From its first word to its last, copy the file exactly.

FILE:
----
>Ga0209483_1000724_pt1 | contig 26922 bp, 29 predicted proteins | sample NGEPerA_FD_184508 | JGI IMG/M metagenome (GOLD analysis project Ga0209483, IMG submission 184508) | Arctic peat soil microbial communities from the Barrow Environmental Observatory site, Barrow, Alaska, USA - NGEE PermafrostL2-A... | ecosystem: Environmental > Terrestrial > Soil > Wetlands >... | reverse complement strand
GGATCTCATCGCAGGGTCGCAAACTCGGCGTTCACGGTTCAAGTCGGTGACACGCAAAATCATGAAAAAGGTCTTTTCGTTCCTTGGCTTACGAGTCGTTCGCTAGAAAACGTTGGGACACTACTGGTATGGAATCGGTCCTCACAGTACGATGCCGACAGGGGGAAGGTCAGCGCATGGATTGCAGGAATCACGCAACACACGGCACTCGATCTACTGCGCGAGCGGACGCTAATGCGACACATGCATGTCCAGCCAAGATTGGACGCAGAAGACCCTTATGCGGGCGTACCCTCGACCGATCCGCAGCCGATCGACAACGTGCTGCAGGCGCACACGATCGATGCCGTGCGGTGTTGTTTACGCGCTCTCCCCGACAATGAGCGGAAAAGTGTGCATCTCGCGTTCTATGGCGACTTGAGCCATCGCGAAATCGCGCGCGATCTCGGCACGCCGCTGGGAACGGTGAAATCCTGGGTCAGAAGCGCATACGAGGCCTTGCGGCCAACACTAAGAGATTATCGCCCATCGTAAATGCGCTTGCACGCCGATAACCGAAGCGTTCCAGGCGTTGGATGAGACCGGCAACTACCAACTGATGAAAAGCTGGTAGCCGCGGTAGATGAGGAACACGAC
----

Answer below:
>Ga0209483_1000724_pt1 | contig 26922 bp, 29 predicted proteins | sample NGEPerA_FD_184508 | JGI IMG/M metagenome (GOLD analysis project Ga0209483, IMG submission 184508) | Arctic peat soil microbial communities from the Barrow Environmental Observatory site, Barrow, Alaska, USA - NGEE PermafrostL2-A... | ecosystem: Environmental > Terrestrial > Soil > Wetlands >... | reverse complement strand
GGATCTCATCGCAGGGTCGCAAACTCGGCGTTCACGGTTCAAGTCGGTGACACGCAAAATCATGAAAAAGGTCTTTTCGTTCCTTGGCTTACGAGTCGTTCGCTAGAAAACGTTGGGACACTACTGGTATGGAATCGGTCCTCACAGTACGATGCCGACAGGGGGAAGGTCAGCGCATGGATTGCAGGAATCACGCAACACACGGCACTCGATCTACTGCGCGAGCGGACGCTAATGCGACACATGCATGTCCAGCCAAGATTGGACGCAGAAGACCCTTATGCGGGCGTACCCTCGACCGATCCGCAGCCGATCGACAACGTGCTGCAGGCGCACACGATCGATGCCGTGCGGTGTTGTTTACGCGCTCTCCCCGACAATGAGCGGAAAAGTGTGCATCTCGCGTTCTATGGCGACTTGAGCCATCGCGAAATCGCGCGCGATCTCGGCACGCCGCTGGGAACGGTGAAATCCTGGGTCAGAAGCGCATACGAGGCCTTGCGGCCAACACTAAGAGATTATCGCCCATCGTAAATGCGCTTGCACGCCGATAACCGAAGCGTTCCAGGCGTTGGATGAGACCGGCAACTACCAACTGATGAAAAGCTGGTAGCCGCGGTAGATGAGGAACACGAC